A Word About Chronology

In the Foreword of "Centuries of Darkness", Colin Renfrew of Cambridge University states that he is "more impressed by their destructive reasoning - that the existing chronologies are unreliable - than by their alternative proposals. This seems to be the main value of revisionist attempts to date. It has been adequately proven that the accepted chronology of the ancient world cannot be correct, however a suitable replacement has not been identified. Velikovsky came the closest. The placement made in "Ages in Chaos" of the Amarna Tablet correspondence in the time of Biblical Ahab and Jehoshaphat was correct, but the larger framework he proposed to support that conclusion was wrong. Apparently no one ever tried to find other ways in which the two periods could coincide.

James and Rohl have offered a less radical compression of the time scale, but this means that their chronologies are still not correct, but have only moved in the right direction. In the case of Rohl, he bases his chronology on two "essential synchronisms." (See "Abstract of David Rohl's 'New Chronology'" in the Reference Essays section of this site.) The first synchronism is the Year 8 campaign mural of Ramses II in which a city named Shalem was attacked. The second is a record of a solar eclipse. Rohl showed that an eclipse in the late 11th Century would fit the description, but he didn't bother to examine later eclipses. I have heard (don't know if it is true) that Rohl has now conceded that the Year 8 mural of Ramses does not unequivocably demonstrate that Ramses humbled Jerusalem as Shishak of the Bible. One of my biggest gripes about Rohl's chronology is that he removed hundreds of years from the Third Intermediate Period only to re-insert them during the Hyksos Period. This was necessary in order to preserve the misconception that the 4th Dynasty pharoahs built the Giza Pyramids rather than merely usurping and refurbishing them.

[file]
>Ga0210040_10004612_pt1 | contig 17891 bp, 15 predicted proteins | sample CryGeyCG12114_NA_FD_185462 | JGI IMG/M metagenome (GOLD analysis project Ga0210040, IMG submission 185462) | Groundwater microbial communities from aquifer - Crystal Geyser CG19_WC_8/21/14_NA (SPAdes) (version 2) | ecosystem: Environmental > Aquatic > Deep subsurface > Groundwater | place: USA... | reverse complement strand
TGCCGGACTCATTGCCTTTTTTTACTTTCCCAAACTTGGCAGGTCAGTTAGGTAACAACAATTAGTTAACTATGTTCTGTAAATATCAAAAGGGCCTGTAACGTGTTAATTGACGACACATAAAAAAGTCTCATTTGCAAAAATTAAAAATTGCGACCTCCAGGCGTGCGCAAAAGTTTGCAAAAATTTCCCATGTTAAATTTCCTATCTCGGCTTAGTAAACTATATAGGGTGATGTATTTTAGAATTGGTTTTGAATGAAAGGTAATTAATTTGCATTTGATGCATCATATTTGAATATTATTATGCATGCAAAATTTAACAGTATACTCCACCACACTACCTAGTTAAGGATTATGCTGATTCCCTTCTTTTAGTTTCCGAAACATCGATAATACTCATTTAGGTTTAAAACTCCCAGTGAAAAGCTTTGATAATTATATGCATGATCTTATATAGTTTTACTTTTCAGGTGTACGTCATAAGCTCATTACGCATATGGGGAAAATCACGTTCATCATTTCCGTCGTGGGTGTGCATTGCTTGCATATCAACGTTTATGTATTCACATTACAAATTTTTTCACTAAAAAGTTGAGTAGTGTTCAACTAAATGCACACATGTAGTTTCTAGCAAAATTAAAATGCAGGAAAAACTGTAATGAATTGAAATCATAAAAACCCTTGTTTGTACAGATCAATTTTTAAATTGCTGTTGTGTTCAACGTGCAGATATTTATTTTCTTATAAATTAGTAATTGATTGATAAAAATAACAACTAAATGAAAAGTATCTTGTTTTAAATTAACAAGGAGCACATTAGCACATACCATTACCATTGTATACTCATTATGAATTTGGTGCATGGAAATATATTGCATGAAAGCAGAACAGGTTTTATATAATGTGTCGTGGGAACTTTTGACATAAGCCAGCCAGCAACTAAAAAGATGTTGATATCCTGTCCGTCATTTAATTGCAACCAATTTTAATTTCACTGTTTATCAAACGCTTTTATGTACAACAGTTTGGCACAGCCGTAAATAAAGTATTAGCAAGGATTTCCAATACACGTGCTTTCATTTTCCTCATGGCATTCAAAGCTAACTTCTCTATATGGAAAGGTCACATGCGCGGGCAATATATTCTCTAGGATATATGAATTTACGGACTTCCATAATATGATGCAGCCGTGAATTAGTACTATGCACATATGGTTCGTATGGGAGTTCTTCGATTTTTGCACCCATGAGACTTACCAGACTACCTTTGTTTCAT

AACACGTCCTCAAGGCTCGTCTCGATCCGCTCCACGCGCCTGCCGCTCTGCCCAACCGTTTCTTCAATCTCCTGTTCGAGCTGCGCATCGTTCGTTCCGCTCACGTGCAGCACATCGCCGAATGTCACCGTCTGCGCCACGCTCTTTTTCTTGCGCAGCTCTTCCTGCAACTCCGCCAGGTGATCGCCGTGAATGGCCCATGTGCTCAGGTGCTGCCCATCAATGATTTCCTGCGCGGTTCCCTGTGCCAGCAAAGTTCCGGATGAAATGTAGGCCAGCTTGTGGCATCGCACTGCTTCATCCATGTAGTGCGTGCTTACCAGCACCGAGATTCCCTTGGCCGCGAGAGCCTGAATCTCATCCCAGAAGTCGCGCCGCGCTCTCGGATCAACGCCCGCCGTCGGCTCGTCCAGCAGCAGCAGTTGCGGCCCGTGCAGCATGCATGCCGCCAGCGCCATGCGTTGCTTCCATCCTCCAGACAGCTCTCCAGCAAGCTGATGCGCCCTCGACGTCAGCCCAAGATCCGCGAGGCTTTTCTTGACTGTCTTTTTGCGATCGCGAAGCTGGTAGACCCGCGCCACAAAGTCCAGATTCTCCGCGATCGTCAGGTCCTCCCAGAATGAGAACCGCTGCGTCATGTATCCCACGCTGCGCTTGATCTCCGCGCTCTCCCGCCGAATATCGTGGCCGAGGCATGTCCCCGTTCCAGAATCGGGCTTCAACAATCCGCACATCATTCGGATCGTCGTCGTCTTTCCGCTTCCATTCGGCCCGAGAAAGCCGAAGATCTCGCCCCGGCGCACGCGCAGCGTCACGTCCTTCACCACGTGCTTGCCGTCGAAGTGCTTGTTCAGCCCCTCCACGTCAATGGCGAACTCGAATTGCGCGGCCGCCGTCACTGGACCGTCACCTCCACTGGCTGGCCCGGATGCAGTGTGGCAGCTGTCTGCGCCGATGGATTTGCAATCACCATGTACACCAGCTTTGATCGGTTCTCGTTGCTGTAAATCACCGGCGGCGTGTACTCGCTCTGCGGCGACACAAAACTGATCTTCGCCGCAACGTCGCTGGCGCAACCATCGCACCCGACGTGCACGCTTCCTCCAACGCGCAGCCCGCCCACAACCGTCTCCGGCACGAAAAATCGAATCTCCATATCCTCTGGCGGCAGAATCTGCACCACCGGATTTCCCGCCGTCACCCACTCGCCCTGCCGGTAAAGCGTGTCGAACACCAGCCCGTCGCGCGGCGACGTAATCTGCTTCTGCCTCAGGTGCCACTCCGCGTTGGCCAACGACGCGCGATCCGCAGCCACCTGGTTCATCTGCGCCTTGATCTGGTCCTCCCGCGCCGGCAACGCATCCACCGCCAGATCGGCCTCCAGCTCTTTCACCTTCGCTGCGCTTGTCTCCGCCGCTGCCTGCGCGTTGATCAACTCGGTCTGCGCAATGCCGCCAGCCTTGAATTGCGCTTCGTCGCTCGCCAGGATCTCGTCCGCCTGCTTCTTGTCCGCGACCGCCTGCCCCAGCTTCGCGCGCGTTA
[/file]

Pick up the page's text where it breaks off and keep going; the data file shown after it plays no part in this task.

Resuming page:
I am presenting a chronology in which Velikovsky's fundamental association is vindicated. However, the "top-down" approach I am taking does not rely on "essential synchronisms" but the alignment of hundreds of names, events and places starting with the earliest records and working forward through over a thousand years of time. It is made possible by the realization that the Bible is not the history of a royal family ruling over only the small region of Israel, but over the entire Near East.


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